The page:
Lesson One - Introduction To Race Car Aerodynamics
Lesson One – Introduction
Aerodynamics is a science and an art.We cannot calculate everything that goes on with aerodynamics perfectly.The shapes are too complex for any group of people or any Computational Fluid Dynamics computer model, to prove exactly.Proof of this statement is, in aircraft design, we still need test pilots to find out what really happens.
We design race cars to produce the fastest lap time over an entire race.In order to achieve this goal, the weight and balance, the chassis geometry, the setup, the aerodynamic package, and the driver all must blend together correctly.If any of these are off, the performance will be less than desired.
Some people can see what is happening with air flow better than others, and some think they have to rely on a computer.We aren’t trying to make you a computer programmer / engineer.We are trying to give you the understanding and foundation so that you can be creative to find a way to be successful in your racing, or work.
All forms of racing should find at least some bit of information here to improve what they are doing.That spans from F1 to Cup to a late model, or to sprint cars, drag racing or engines.
The goal with this course is to give you a good understanding of what is going on with air flow around a vehicle, how to factually find that air flow, and to make you think.
Nobody knows it all.I won’t tell you how I do all this, because then you will focus on my thinking.Be creative, do testing, and maybe you will come up with the next new great technology.That is what I am trying to spark you to do.
Racing is about engineering and making something better than your competitors.You won’t get that from a computer or a book.You need the understanding of air flow to be creative in exploring new ideas, new methods, new formulas, to make it better than all those that came before you.This course is about getting you to think about how to make it better.
I have been very fortunate, and blessed, in that very high caliber people have stepped in to my life at times.I listened.I questioned.I thought about how to do it better.I have been driven my entire life to make all things better.I tested on the race track and with aircraft.
I was lucky that some of those people were top level Aerodynamicists at NASA.They would always listen to every idea that I had, and then we would discuss it.A few test flights were very scary.But most were learning experiences you cannot get from a school, book or computer.
I have doubled the lift, and halved the drag of most airfoils used on aircraft today.I have dramatically improved propeller and airfoil technology on aircraft.I have won many races.My engines have won championships, rookie of the year, many races, quick time, and a few world records for the time.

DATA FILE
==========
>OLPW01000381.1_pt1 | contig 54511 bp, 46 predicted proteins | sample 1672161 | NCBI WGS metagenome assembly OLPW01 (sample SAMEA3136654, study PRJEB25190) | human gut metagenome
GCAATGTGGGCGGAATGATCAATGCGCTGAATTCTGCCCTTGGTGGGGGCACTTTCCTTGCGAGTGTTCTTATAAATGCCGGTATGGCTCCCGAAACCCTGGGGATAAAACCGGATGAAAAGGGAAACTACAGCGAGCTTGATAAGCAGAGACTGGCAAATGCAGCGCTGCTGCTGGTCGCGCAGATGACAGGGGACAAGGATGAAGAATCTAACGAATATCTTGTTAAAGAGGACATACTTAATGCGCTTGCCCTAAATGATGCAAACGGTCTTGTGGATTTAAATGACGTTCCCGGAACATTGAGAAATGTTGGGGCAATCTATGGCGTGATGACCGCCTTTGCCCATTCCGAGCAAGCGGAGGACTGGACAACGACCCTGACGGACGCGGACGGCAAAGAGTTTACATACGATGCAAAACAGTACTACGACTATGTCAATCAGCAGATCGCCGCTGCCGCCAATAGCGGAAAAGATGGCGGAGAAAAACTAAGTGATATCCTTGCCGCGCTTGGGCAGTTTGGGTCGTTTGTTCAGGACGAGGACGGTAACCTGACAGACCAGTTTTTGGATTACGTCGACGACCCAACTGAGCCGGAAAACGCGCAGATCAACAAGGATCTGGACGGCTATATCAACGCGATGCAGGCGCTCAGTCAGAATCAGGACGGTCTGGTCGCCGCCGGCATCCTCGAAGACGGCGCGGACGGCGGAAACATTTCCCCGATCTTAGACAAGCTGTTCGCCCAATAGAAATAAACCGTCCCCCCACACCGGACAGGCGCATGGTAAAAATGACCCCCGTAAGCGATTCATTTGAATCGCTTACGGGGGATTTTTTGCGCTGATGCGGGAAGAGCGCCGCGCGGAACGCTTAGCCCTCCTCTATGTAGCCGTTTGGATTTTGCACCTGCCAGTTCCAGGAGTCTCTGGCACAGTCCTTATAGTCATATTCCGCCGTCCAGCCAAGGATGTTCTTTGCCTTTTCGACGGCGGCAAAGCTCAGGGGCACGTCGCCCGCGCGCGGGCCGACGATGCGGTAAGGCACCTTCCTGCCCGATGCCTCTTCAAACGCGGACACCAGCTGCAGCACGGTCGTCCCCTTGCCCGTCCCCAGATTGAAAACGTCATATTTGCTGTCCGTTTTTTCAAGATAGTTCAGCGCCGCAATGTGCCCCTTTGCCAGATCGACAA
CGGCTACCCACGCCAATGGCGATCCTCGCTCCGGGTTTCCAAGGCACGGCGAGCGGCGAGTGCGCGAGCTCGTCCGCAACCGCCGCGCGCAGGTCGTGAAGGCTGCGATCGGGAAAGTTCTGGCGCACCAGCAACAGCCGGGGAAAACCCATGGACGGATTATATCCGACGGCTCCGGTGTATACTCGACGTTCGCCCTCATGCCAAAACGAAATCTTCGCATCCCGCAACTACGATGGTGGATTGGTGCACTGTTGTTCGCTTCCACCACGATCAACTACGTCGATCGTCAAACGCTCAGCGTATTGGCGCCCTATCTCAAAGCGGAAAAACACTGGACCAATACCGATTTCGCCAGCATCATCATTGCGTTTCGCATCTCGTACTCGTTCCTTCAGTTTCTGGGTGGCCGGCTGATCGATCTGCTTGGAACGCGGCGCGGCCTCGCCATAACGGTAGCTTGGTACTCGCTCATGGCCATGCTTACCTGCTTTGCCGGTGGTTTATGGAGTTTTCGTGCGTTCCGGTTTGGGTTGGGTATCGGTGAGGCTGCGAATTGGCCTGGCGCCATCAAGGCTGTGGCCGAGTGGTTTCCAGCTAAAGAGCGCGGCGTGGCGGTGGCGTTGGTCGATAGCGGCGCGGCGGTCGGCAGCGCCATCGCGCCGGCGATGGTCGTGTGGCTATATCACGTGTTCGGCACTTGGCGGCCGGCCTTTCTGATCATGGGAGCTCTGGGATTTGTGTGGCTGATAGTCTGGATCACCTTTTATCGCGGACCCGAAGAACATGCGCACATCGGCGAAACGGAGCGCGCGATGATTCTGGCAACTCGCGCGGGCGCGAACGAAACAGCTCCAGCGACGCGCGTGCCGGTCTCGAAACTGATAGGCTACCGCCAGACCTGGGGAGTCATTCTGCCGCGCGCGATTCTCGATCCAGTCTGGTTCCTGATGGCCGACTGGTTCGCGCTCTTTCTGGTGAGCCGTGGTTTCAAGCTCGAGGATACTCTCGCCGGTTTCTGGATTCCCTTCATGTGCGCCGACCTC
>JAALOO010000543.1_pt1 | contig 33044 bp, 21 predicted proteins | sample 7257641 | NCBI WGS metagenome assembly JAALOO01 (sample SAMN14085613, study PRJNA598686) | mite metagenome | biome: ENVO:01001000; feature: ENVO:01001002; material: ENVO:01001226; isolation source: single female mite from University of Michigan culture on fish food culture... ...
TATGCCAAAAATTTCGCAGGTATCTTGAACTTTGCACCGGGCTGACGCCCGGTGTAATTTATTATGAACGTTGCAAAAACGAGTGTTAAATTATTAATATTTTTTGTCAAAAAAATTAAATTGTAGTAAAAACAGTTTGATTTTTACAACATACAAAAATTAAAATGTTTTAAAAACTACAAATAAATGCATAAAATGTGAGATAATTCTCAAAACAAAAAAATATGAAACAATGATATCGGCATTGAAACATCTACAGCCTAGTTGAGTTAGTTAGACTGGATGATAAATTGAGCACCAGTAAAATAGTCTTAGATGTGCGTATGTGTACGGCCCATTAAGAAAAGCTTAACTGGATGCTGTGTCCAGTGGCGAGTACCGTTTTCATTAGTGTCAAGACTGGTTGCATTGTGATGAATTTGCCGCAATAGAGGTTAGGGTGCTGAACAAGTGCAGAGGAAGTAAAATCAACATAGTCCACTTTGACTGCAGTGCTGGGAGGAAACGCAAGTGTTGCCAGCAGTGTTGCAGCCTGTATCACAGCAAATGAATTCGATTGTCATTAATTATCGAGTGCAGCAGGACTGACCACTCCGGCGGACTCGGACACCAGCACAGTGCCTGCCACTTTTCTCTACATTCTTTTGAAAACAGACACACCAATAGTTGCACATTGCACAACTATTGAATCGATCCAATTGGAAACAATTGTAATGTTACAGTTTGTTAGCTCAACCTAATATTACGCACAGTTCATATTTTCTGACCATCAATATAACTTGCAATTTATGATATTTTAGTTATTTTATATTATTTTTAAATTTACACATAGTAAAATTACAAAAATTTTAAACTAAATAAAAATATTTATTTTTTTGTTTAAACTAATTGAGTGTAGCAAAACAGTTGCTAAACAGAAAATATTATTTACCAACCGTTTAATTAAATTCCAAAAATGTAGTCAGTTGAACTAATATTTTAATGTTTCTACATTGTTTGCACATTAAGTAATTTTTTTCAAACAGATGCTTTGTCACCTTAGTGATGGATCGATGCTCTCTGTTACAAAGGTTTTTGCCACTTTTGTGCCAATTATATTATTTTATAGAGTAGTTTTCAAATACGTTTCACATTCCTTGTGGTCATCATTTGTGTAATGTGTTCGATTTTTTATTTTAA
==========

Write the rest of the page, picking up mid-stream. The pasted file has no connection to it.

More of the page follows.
My aircraft have won engineering awards, and have been featured on the History Channel and Discovery Channel, and many magazines.I am not a do it like the book Aerodynamicist.I am a “How can I make it better” person.
What can you do?Here is a funny story that hopefully makes you think about what you could do to make it better.I had met several top level PhD friends at NASA Ames in Calif.All are retired now.I was developing a new aircraft, and went down there to have a meeting about the airfoil I wanted for the wing.I gave them the parameters I wanted, which were against what is normally taught in an Aerodynamics school.
This is one of the many wings I developed and fabricated.This is a Sprint Car wing, that would have better aero properties, and create some ram air for the engine induction, if the hood were designed right.
I explained why I wanted those characteristics, and they agreed that my reasoning was sound.So, they gave me a book on computer generated airfoils.This was more data than I had ever seen for any airfoil.I thought this was great.I told them I would go back to my office and digest all of this, and then get back to them.
About a month later I called these Aerodynamicists back and set up another meeting.So, I arrived in their office, and started explaining what was good and what was bad about their airfoil.It mostly met the parameters I wanted.Mostly.
So I got up at their board and started drawing and explaining how I was going to “FIX“ their airfoil.One of them stopped me and said “We don’t like people bastardizing our airfoils “.We all laughed out loud.Then I said, just hold on here, and listen to what I want to do to fix this.
After drawing and discussing for a bit, they all agreed I was onto something, and that it sounded reasonable.Then they said I have their blessing to go try it.I said thanks, but I was going to try it anyway.We all had another belly laugh.
I went back to my office and started building this new aircraft.After the second flight, I went back for another meeting at NASA about all this.I explained to the Engineers what the plane did, and that in fact I increased CL (Coefficient of Lift) max, dramatically decreased CD (Coefficient of Drag) and that the stall characteristics were unreal fantastic.
A few months later one of them came out to fly the plane to verify data. Days after that flight I went back to NASA for another meeting.We determined on the NASA Cray Computer that the CL max was just over 4 (the highest that NASA had ever tested).The CD was amazingly low, even with the flaps down, and was less than half what NASA expected.They also said it had the best stall characteristics of any aircraft NASA had ever tested.
So, I hope that this series sparks ideas to make you succeed in racing or any development involving aerodynamics.Always strive to make things better.We don’t care about doing it the old way.Even the F1 people can make it better.But the more they get locked-in to their computers, the fewer creative solutions will come.
Choose your racing series with care.Read the rule book before choosing a racing series, and make sure it all meets your interests and goals. The information presented here should help you improve the aero performance of whatever car you choose.
Definition Of Terms - Below is a list of cursory definitions of the terms associated with aerodynamics.Later on, in the lessons, we will get in to more detail of these terms.There will be charts further explaining these terms within the lessons.
AOA Means angle of attack.The angle is determined by the direction of travel, relative to a straight line drawn from the center of the leading edge, through the center of the trailing edge, or chord line.
Chord Line is the line through the center of the leading edge and the center of the trailing edge.This is the longest straight line through the chord.When we say the chord of an airfoil, we are talking about the length of the chord line.